Perhaps the most famous expression of the phenomenon was Arthur Koestler’s Darkness at Noon (1940), which showed how massive political “persuasion” can convert society into acceptance of realities previously unknown. “Every jump of technical progress,” Koestler concluded, “leaves the relative intellectual development of the masses a step behind and thus causes a fall in the political-maturity thermometer.” To recover from such shocks, he noted, would take “tens of years, sometimes generations” to overcome.
Koestler was referring to Josef Stalin and the infamous “purge” trials of the 1930s, and we can wonder if Russia has ever survived. Most analogies to political “darkness” refer to the totalitarian giants that stripped the Twentieth Century of its civility, taking the lives of hundreds of millions in the process. Given Koestler’s projections and the state of American democracy, where in that perspective do we lie?
What is the “political-maturity thermometer” of today’s American public?
How does The Washington Post describe the same in today’s America? The answer is left to conjecture, but the newspaper has, for all to see, taken on leadership of the contest (“obsession” puts it mildly). For all practical purposes, the media has become an agent provocateur within the political process, precisely opposite of Zender’s original vision.
American democracy has survived centuries against existential threats from both without and from within, including civil and world wars, economic depression, and vast social differences. Does it reflect faith in the durability of this civilization to defend it today, or do we need to adopt drastic methods against threats so severe that they cannot wait for another election?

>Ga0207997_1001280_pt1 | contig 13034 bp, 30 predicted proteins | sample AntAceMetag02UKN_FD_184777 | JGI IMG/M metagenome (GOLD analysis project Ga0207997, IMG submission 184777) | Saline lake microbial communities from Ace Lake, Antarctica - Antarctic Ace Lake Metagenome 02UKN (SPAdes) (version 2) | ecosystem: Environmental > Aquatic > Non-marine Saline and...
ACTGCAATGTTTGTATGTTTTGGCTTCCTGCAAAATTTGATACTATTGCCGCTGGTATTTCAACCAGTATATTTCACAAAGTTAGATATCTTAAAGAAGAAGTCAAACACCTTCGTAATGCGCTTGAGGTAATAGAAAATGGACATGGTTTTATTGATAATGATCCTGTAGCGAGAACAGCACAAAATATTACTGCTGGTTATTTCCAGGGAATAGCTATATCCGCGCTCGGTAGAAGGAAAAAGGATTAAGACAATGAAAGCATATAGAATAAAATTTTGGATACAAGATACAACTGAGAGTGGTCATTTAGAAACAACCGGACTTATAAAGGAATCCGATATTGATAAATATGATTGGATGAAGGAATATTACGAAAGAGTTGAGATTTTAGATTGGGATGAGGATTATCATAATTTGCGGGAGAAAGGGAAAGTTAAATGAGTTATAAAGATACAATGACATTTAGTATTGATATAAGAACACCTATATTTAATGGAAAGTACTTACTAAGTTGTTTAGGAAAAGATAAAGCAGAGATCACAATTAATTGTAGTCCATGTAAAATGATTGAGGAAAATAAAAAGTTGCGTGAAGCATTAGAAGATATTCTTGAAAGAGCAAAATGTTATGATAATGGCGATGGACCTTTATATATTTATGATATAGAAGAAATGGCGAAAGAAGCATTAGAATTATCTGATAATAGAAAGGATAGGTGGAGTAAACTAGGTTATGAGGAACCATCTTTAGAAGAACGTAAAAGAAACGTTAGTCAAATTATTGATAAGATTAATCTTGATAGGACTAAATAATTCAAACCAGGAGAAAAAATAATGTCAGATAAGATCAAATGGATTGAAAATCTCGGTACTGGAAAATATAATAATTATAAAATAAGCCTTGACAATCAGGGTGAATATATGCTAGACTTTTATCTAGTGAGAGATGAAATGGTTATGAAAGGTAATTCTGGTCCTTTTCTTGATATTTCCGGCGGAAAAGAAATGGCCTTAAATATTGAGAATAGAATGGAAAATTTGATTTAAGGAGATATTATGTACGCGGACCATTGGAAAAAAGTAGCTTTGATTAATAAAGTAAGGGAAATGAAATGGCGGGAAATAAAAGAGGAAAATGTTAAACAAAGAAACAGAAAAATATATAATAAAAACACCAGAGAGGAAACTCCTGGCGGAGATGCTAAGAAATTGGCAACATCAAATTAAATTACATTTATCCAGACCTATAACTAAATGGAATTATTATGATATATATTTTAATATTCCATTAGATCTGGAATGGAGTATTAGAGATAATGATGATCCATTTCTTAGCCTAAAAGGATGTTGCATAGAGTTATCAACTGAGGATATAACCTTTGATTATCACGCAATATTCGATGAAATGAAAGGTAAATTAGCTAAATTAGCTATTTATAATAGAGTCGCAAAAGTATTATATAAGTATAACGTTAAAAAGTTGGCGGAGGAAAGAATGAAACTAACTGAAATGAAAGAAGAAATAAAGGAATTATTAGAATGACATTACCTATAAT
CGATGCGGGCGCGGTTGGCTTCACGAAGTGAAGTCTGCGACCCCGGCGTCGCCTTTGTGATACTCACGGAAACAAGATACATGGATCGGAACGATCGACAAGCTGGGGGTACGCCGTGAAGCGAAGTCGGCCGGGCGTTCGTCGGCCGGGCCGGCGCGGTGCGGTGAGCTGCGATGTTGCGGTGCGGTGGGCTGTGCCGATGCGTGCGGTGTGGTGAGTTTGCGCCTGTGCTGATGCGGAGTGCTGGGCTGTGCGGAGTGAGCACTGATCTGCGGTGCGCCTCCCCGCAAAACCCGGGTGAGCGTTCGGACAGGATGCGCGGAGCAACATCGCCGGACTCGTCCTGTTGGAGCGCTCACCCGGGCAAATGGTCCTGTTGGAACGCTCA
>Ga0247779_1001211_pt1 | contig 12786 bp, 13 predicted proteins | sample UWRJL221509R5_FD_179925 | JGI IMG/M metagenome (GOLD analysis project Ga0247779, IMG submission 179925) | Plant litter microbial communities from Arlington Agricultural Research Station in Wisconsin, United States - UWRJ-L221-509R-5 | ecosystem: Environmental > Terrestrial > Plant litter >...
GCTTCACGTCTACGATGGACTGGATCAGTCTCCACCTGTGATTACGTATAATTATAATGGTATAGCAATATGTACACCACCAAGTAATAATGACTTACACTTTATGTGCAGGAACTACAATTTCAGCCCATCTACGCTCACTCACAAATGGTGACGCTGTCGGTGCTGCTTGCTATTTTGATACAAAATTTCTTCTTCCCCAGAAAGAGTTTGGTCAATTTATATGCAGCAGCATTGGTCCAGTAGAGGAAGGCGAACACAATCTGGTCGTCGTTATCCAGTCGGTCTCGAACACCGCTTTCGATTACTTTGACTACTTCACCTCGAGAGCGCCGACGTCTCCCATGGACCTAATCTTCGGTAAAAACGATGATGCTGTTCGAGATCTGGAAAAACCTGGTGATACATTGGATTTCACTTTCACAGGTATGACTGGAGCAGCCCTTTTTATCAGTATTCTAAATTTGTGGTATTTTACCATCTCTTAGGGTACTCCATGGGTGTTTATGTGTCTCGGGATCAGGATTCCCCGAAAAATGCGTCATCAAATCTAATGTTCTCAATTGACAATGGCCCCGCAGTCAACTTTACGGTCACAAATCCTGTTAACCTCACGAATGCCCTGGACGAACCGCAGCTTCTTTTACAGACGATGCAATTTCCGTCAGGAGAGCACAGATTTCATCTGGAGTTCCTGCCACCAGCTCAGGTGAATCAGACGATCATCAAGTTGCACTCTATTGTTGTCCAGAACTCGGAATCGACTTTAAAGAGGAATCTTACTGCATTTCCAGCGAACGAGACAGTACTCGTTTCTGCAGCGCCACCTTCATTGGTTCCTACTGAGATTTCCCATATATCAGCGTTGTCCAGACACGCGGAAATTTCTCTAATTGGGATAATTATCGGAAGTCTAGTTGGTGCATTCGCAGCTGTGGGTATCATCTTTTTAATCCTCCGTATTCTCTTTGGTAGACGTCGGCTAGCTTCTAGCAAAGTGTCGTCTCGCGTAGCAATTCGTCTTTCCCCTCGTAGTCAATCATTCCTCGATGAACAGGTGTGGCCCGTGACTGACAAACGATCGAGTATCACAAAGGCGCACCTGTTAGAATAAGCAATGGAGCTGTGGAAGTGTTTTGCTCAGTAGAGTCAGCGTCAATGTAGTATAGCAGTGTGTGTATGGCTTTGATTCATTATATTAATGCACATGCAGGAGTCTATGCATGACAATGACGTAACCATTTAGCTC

The answer will lie in the result of the current impeachment process. The Post, The New York Times, and the Democratic Party target the Trump Administration as extinguishing the lights of democracy. The Administration and its supporters in Fox News and within the Republicans target the media and its national allies as the cause.
In another expression on the “darkness” analogy, British Foreign Secretary Edward Grey said on the eve of World War I that “The lamps are going out all over Europe, we shall not see them lit again in our lifetime.”
Many consider Grey’s reflection the most prophetic of modern times. It may equally apply to the current U.S. imbroglio. The several countries that were about to commit mass suicide on the European continent went to war eyes wide open and committed to the very end. When “darkness” came, it was way too late.
Europe didn’t “die” because one side was wrong, the other right. Nor were they both enshrouded in “darkness.” Europe died because neither side was able to adjust to the other, and both believed in the infallibility and the inevitably of their own cause. The summer of 1914 was very “bright,” indeed.
The American democracy will probably not “die” tomorrow, the media notwithstanding. But if it does die, death will occur in the full and bright glare of its people and their instruments, guns or words. And not just one side will be the instrument of death, it takes two.
Finally, as Koester wrote, death will come not after nightfall, but at noon.